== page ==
S·P·I·N - Study Platform on Interlocking Nationalisms

SPIN lecture 2014: Tom Shippey

The 2014 SPIN lecture was given on Tuesday 25 November by Professor T.A. Shippey.

Tom Shippey, emeritus Professor of Humanities at St. Louis University, is famous among the wider public as the world’s foremost specialist on the work of J.R.R. Tolkien and its background in Germanic and Comparative Philology. In the scholarly community, Shippey’s best-known work is on the 19th-century intellectual history of Germanic and Mythological Studies; among his publications in that field are a documentary reception study of Beowulf (Beowulf: The Critical Heritage, with Andreas Haarder) and The Shadow-walkers: Jacob Grimm's Mythology of the Monstrous. He was editor of Studies in Medievalism from 2003 to 2007.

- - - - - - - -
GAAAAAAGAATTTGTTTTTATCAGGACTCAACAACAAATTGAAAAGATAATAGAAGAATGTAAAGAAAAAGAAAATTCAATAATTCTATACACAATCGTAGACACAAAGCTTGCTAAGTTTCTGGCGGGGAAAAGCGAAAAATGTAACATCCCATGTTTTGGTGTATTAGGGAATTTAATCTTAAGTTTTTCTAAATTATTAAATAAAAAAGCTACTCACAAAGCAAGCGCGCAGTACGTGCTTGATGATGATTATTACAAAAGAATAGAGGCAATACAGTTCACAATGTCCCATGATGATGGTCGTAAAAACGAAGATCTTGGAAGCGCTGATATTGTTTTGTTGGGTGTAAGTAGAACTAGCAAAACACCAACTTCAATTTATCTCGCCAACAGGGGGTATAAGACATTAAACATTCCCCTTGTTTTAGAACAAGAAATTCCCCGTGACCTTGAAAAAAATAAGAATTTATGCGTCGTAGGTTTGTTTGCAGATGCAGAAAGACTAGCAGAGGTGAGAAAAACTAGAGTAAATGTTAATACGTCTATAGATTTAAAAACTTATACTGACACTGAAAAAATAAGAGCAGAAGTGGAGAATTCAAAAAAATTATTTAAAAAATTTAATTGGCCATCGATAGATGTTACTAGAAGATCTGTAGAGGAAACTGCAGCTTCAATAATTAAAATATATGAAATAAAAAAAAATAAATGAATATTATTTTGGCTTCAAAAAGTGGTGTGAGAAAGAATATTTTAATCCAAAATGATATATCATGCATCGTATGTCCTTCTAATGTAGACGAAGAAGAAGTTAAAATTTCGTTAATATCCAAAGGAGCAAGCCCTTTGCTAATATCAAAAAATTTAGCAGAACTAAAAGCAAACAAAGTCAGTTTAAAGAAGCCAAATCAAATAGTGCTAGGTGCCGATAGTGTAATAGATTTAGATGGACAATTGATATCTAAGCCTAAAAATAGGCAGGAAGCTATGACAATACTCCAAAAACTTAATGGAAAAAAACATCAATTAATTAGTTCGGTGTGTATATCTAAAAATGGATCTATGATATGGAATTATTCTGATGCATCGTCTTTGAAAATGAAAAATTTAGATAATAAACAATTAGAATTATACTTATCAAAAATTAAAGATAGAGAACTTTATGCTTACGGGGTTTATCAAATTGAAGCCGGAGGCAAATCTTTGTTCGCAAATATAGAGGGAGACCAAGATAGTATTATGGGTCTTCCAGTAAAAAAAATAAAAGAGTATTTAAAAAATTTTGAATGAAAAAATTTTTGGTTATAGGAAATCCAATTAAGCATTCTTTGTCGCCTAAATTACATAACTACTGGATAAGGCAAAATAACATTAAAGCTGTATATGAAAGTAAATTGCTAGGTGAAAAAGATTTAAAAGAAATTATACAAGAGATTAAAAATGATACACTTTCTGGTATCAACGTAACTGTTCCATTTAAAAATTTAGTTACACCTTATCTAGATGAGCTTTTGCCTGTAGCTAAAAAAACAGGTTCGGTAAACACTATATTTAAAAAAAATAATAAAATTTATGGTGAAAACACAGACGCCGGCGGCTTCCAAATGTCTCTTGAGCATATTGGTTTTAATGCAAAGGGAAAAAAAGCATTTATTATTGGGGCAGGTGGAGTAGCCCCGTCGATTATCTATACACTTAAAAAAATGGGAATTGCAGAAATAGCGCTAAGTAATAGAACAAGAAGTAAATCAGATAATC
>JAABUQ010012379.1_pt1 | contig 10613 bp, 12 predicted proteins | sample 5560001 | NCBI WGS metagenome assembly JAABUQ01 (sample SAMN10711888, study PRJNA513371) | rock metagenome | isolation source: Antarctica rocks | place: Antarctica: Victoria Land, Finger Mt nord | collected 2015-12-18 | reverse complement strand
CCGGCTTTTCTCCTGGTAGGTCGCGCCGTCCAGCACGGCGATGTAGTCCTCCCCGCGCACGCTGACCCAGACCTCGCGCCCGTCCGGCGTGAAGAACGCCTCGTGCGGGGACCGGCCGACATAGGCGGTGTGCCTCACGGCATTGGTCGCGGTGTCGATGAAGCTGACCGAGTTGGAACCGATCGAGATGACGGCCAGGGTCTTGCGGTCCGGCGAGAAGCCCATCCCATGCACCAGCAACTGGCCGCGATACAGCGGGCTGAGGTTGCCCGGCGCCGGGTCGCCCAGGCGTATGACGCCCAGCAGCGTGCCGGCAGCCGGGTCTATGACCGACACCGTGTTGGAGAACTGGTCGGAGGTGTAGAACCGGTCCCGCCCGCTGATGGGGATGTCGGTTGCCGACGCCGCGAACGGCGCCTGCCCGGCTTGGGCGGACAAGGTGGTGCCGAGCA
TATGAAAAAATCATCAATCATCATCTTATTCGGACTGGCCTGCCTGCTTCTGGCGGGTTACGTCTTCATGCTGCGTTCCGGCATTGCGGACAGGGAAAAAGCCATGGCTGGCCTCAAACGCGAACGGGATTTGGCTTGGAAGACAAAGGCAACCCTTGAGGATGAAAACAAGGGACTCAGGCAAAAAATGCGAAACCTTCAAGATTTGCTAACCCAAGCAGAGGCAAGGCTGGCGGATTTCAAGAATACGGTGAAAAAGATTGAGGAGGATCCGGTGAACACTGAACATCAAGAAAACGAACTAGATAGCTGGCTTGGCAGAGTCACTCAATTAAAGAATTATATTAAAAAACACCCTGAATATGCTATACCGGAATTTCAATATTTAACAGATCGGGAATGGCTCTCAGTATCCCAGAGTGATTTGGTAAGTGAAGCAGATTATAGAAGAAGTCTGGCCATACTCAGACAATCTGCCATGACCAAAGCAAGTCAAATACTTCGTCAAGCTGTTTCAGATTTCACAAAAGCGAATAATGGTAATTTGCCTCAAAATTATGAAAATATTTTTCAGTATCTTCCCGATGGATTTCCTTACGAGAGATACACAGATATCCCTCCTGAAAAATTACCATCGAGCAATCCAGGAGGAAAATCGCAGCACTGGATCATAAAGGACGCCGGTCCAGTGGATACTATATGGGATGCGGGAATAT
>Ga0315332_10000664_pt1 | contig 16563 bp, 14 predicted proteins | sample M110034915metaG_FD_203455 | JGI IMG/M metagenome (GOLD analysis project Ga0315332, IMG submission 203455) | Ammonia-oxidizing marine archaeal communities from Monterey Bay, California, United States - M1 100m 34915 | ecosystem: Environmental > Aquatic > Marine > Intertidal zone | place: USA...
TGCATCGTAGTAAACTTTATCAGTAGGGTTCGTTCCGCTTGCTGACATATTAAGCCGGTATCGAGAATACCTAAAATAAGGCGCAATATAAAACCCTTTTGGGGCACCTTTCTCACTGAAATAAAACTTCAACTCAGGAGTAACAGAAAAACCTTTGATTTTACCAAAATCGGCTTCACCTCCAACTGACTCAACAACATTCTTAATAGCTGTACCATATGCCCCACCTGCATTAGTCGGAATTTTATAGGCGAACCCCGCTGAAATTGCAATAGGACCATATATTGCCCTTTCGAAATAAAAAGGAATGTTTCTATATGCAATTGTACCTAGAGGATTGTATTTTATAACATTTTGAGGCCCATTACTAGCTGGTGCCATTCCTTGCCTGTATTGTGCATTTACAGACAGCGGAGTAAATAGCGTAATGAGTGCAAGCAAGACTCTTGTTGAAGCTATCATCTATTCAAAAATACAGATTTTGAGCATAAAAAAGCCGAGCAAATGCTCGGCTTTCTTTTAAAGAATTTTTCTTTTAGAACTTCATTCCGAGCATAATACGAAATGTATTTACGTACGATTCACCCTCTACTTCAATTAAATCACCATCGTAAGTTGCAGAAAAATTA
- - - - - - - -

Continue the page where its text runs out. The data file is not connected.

Title and abstract of the lecture: “The Development of Mythography: Contests for Control
The rediscovery of Old Norse or Eddic mythology from the 16th century on had powerful ripple-effects, reinforced in the 19th century by the effects of the new science of comparative philology: the search for competing national or ethnic mythologies, the collection of “survivor-genres” such as fairy-tale and lay or ballad, the translation into new artistic forms from drama to comic-book. But how was mythology to be interpreted? Many theories evolved, of which those of Jacob Grimm and J.G. Frazer were only the most influential intellectually, and those of C.S. Lewis and J.R.R. Tolkien the most prominent artistically. This lecture surveys some part of this large and largely unexplored field, noting a general movement away from the first narrowly nationalistic intentions.
 

Date: Tuesday 25 November
Time: 16.00-17.00, followed by drinks
Place: Singelkerk (Singel 452, opposite Spui and Aula) Amsterdam